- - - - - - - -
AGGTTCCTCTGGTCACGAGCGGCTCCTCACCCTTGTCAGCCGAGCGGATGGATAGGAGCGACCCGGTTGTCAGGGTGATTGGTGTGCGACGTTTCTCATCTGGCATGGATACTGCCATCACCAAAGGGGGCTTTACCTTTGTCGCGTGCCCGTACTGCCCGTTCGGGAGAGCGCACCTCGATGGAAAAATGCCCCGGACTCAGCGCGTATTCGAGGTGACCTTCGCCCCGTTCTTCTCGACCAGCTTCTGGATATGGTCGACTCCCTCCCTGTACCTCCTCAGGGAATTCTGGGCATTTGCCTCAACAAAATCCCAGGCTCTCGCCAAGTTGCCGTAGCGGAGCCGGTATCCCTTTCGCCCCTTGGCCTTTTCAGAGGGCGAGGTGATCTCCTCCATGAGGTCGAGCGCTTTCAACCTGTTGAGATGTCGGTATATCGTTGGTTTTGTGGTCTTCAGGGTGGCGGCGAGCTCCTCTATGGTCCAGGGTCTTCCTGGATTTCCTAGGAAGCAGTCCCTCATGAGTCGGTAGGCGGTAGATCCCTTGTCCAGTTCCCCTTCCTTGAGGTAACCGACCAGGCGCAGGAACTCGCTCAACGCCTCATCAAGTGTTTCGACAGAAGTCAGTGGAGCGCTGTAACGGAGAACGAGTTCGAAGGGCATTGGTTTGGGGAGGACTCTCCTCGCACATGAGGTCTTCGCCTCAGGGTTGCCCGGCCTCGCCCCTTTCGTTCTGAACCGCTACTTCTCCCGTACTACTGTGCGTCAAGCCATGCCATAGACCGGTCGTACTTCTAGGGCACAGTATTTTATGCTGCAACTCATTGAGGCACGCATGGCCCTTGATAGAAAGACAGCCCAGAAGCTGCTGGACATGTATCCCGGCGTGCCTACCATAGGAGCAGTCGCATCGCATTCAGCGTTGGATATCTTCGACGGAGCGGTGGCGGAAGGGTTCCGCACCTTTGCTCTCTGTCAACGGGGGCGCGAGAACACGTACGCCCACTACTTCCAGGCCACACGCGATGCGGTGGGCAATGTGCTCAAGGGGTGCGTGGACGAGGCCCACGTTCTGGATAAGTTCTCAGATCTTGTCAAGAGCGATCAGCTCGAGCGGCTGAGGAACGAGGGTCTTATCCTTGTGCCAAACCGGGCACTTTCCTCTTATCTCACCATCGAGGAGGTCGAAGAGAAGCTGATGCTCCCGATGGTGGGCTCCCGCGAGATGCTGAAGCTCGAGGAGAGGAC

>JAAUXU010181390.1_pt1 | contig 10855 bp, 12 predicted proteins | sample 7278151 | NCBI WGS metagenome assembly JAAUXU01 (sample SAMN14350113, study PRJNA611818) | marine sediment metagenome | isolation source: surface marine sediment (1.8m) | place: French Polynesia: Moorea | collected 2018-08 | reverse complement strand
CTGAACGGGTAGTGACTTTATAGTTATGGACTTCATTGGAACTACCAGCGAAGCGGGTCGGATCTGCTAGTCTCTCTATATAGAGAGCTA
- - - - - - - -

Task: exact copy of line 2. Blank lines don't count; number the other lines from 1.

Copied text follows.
>JAAUXU010181390.1_pt1 | contig 10855 bp, 12 predicted proteins | sample 7278151 | NCBI WGS metagenome assembly JAAUXU01 (sample SAMN14350113, study PRJNA611818) | marine sediment metagenome | isolation source: surface marine sediment (1.8m) | place: French Polynesia: Moorea | collected 2018-08 | reverse complement strand